Last week’s post outlined the creative process I used to plan my new white shirt and prepare to stencil the shirt using Paint Sticks. Here is the rest of the story and the finished Tabula Rasa Jacket with the Shirt Variations!
To get started, I cleaned off my dining room table, leaving it covered with the table pads for protection in case I made a paint mess. The partially constructed shirt took up a good bit of the table. There was just enough extra room to lay out some newspaper and paper towels for the paints and stencils when they were not being used.
The iris stems and leaves and the green sections of the lily pads were stenciled first.
Then the floral blooms were carefully placed to avoid the darts on each front. As an avid observer of nature I tried to place the flowers so they were grouped naturally. When the floral section was complete, I took a break.
For my second painting session, the fish and the pond fronds were my special focus. They were spaced randomly so the added band on the shirt was filled with fish and plants but not laid out symmetrically.
The Paint Stick box suggested that the fabric needs to sit for at least 24 hours, ideally 48 hours before moving it from the work surface. While the shirt sat and the paint cured, I planned for the sleeves.
A summer sleeve and lantern cuff had been cut based on my original design plan, but I had not decided whether they should be decorated or not. I decided to put a small design on each sleeve where it joined the cuff near the elbow. The cuffs were stitched to the sleeve just where I would be stenciling the design.
The photos show that one sleeve is stenciled with a fish and pond frond with a small blossom.
On the other sleeve, I put a small lily pad. The designs were placed to complement the designs on the shirt.
The buttons also became a small obsession while I was waiting for the paint to dry! They were arranged and rearranged until I found my favorite placement, deciding to use 5 instead of the 7 I had purchased. All the collar and facing pieces were cut and interfaced so I could get right to work once the paint was dry and heat set.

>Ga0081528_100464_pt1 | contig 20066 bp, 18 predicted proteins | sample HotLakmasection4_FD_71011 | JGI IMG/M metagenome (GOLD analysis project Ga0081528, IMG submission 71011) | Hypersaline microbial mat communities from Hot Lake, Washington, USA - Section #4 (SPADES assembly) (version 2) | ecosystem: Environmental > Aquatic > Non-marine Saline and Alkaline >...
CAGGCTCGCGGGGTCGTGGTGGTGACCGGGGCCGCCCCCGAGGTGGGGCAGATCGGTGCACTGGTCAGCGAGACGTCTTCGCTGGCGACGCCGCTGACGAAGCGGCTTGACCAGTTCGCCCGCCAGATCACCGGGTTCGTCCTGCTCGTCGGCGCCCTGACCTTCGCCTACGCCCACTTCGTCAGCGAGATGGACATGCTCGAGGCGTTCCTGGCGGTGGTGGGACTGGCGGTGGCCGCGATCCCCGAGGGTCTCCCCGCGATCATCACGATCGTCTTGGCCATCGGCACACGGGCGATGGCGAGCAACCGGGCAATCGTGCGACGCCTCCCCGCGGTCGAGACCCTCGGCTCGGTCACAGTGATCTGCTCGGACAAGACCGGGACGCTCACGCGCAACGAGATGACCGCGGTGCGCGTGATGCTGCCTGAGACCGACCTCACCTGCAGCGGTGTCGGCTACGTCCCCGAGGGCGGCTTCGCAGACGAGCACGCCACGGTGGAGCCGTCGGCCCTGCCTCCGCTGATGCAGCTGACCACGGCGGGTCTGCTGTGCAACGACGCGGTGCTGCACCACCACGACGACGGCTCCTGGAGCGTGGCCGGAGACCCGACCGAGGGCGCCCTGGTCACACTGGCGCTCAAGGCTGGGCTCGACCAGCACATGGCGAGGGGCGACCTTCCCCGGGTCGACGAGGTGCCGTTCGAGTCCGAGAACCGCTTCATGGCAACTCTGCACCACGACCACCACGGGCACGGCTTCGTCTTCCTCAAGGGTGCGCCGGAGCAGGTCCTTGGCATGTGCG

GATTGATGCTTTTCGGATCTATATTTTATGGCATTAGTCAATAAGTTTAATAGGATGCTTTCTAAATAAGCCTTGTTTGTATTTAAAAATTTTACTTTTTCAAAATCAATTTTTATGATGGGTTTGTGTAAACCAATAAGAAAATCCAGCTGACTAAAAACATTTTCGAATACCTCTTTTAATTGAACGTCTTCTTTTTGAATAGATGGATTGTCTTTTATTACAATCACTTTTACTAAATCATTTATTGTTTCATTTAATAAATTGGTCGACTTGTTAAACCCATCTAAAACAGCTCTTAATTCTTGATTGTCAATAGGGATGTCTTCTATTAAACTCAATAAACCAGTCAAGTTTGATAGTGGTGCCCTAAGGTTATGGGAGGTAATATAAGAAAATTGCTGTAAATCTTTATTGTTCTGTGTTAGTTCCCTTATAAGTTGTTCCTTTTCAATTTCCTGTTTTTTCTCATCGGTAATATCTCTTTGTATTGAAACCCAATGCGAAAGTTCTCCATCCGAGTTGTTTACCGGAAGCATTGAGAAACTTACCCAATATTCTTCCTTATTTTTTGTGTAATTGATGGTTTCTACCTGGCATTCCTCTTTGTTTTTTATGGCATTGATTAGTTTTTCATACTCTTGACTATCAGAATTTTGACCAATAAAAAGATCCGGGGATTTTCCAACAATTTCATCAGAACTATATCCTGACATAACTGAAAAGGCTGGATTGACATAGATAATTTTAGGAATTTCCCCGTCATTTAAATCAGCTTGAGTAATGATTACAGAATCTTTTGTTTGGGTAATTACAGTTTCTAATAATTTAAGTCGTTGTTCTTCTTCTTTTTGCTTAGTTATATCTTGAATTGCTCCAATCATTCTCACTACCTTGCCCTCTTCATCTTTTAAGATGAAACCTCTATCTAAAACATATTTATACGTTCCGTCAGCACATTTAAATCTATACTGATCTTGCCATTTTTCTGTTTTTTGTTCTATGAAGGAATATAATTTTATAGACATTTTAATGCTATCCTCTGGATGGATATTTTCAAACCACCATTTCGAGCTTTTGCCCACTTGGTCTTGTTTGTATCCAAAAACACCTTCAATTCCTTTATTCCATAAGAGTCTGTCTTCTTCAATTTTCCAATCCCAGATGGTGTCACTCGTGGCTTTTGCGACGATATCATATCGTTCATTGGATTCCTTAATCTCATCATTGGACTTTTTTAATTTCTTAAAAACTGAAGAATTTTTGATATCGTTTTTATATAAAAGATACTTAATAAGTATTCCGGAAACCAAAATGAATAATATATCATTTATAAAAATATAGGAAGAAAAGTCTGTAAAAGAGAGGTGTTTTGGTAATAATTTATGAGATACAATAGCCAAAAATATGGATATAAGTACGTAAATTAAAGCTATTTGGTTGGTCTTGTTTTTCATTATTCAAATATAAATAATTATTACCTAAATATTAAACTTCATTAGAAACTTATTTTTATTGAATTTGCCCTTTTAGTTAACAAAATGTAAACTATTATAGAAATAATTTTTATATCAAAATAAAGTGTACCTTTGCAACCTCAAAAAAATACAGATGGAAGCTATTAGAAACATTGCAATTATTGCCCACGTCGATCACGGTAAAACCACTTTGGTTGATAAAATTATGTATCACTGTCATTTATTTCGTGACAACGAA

At the sewing machine I completed the shirt construction by stitching in the darts, sewing the shoulder seams, finishing the sleeve seams, cuffs and connecting the sleeves to side panels. Then the sleeves and the remaining side panels were inserted into the shirt. After putting the collar and facings onto the shirt, I assessed the composition of the painting before finishing the band. The left front, which would cross over the right in classic women’s garment construction, needed some additional stenciling. The band needed an additional pond frond and a few more iris leaves between the buttons to complete the picture. This painting had to be done carefully because the shirt is now three dimensional.
This paint also needed to cure for 48 hours before the final construction was completed.
The front band was finished by hand, the button holes were made on the sewing machine.
Once the final touches were added, the composition was much as I had imagined when I planned it in my sketches. My painting would probably be assessed by an expert as only satisfactory and I confess to focusing on the smudges, where the stencil slipped or left a bit of tell-tale paint around the edges. But, for a first effort made with stash fabric, I am delighted. The fanciful design really says summer to me.
The paint stick directions suggest you should wait 2 months before washing the embellished fabric, so I have only worn the shirt once. But this week, the waiting period is over, and you can be sure I will be enjoying my new white shirt on a regular basis.
Many of you have told me I should name my embellished creations. My first thought was, One Fish, Two Fish, Teal Fish, Blue Fish. What do you think? Share your title ideas with me and the Fit for Art community. Share your paint stick stories with the group too.
Happy Sewing, RAE